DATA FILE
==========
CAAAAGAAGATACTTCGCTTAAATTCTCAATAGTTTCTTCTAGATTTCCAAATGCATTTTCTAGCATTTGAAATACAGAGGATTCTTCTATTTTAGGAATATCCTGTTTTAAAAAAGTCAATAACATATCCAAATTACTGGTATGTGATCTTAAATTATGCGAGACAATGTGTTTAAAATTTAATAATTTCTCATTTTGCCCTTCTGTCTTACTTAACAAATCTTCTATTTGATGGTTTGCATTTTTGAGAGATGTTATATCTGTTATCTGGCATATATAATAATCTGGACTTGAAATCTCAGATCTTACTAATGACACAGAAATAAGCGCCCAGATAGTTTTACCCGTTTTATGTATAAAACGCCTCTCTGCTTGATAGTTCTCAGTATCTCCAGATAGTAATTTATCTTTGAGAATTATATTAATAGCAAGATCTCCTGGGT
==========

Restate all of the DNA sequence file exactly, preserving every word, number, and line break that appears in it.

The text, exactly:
CAAAAGAAGATACTTCGCTTAAATTCTCAATAGTTTCTTCTAGATTTCCAAATGCATTTTCTAGCATTTGAAATACAGAGGATTCTTCTATTTTAGGAATATCCTGTTTTAAAAAAGTCAATAACATATCCAAATTACTGGTATGTGATCTTAAATTATGCGAGACAATGTGTTTAAAATTTAATAATTTCTCATTTTGCCCTTCTGTCTTACTTAACAAATCTTCTATTTGATGGTTTGCATTTTTGAGAGATGTTATATCTGTTATCTGGCATATATAATAATCTGGACTTGAAATCTCAGATCTTACTAATGACACAGAAATAAGCGCCCAGATAGTTTTACCCGTTTTATGTATAAAACGCCTCTCTGCTTGATAGTTCTCAGTATCTCCAGATAGTAATTTATCTTTGAGAATTATATTAATAGCAAGATCTCCTGGGT